Gupteswar Cave

Gupteswar Cave is a city shrine dedicated to Shiva.[1] It is a pilgrim site situated about 55 km (34 mi) away Jeypore, Koraput District in the state of Odisha, India. It is a limestone cave, and its main attraction is the gigantic Shiva Linga which is said to be increasing in size. Pilgrims from all over the country come here during the Sravana period because the yearly Bol Bam yatra is held at this place. Devotees walk to the Gupteshwar during Bol Bam yatra to bathe in the maha kund, and then chant near the Shiva Linga. There are 200 steps to reach to the Shiva linga temple. Its entrance is about 3 metres (9.8 ft) wide and 2 metres (6.6 ft) high.[2]

Gupteshwar Mahadev
Gupteshwara Shiva-lingam.jpg
FestivalsMahashivaratri, Shravan
Gupteswar Cave is located in Odisha
Gupteswar Cave
Location in Odisha
Gupteswar Cave is located in India
Gupteswar Cave
Location in India
Geographic coordinates18°49′21″N 82°10′02″E / 18.822571°N 82.167325°E / 18.822571; 82.167325
TypeCave Temple
CreatorVeer Vikram Dev
Completedmid 17th century
Elevation698.96 m (2,293 ft)


Surrounded by a dense forest of sal trees and flanked by the Kolab river, a 2 metres (6.6 ft) high lingam stands in the cave. The shrine is called "Gupteswar" which means the "Hidden God". It is so named because it was lying hidden in the cave for a very long period. One can reach it by climbing the 200 steps flanked with rows of champak trees. There are also several other caves nearby. Inside the second cave, there is a large stalactite. People worship it as the udder of God Kamadhenu (the divine cow) and wait under it with outstretched palms to collect drops of water which fall only at long intervals.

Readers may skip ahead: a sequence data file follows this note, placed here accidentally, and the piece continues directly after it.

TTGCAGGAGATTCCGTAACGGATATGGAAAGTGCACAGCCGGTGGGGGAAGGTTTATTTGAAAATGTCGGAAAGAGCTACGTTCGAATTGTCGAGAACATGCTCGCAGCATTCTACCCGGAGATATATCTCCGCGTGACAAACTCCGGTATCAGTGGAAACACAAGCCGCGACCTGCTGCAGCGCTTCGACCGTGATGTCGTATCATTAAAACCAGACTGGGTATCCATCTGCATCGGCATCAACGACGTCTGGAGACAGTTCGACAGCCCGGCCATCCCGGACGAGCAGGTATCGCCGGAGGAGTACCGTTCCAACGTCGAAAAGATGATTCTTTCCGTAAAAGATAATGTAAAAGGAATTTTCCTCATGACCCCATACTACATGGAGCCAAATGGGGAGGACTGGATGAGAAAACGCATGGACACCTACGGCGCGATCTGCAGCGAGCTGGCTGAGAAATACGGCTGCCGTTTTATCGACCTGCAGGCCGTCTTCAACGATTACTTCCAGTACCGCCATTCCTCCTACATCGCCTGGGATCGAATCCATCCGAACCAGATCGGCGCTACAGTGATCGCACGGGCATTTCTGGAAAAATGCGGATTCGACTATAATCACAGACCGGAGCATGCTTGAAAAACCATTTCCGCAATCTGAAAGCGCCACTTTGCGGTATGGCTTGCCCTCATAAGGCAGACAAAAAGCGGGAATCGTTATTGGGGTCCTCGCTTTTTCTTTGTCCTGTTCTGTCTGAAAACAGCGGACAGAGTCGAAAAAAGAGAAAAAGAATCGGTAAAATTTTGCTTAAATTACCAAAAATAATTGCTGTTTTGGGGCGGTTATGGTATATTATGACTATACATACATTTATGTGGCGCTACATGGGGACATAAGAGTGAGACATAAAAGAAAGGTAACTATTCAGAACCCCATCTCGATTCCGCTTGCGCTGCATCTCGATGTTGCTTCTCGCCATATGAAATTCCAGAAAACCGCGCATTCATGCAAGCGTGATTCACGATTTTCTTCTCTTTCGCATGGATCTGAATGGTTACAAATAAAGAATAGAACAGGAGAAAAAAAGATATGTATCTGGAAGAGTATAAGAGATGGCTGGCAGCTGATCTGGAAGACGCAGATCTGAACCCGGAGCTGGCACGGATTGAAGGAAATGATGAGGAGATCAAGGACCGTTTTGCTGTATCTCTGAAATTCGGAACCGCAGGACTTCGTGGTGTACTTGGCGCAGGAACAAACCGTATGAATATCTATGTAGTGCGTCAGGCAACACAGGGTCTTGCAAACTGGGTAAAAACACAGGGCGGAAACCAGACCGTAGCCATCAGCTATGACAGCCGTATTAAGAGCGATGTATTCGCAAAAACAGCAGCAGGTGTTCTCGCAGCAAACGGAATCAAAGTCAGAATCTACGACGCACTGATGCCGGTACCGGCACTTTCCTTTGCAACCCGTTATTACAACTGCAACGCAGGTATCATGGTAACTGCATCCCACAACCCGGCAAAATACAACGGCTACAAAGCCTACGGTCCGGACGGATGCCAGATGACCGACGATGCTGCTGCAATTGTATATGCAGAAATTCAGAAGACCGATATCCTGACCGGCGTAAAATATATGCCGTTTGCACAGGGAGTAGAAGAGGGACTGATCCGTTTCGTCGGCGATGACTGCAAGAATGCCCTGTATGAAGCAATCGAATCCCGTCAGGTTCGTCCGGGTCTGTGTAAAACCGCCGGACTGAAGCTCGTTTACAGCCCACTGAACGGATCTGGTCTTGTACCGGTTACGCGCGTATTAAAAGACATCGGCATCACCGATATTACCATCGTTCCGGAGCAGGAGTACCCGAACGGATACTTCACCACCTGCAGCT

Popularly known as "Gupta Kedar" in the vicinity, this sacred place is associated with Shri Rama of the epic Ramayana. The nearby hill has been named "Ramagiri". According to mythology, the lingam was first discovered by Lord Rama when he was roaming in the then Dandakaranya forest with wife Sita and brother Laxman, and later worshipped it calling it "Gupteswar". The poet Kalidas too, described the scenic beauty of Ramgiri forest where the cave temple is referred to in his famous Meghadutam.

However, with the passing of time, the temple was abandoned. Later in the 17th century, the Shiva lingam was discovered by a hunter who then informed about it to Maharajah Veer Vikram Dev, the king of the region who recently moved his capital from Nandapur to the newly formed city of Jeypore. Consequently, the king started a tradition of making a foot journey to the cave of Lord Gupteswar during the holy month of Shraavana which goes to this day. Since then the lingam has been worshipped by the tribes and locals of Koraput region. In Shivaratri (a Hindu festival) Gupteswar Temple draws over 200,000 devotees from Odisha, Andhra Pradesh and Chhattisgarh. People suffering from incurable diseases come here to worship the god and remain here for months in the hope of getting cured.

Sabari river bank, Gupteswara


  1. ^ "Gupteswar". Retrieved 2015-11-19.
  2. ^ "Incredible India | Gupteshwar". Retrieved 2020-07-05.

External linksEdit

Coordinates: 18°49′21″N 82°10′02″E / 18.822571°N 82.167325°E / 18.822571; 82.167325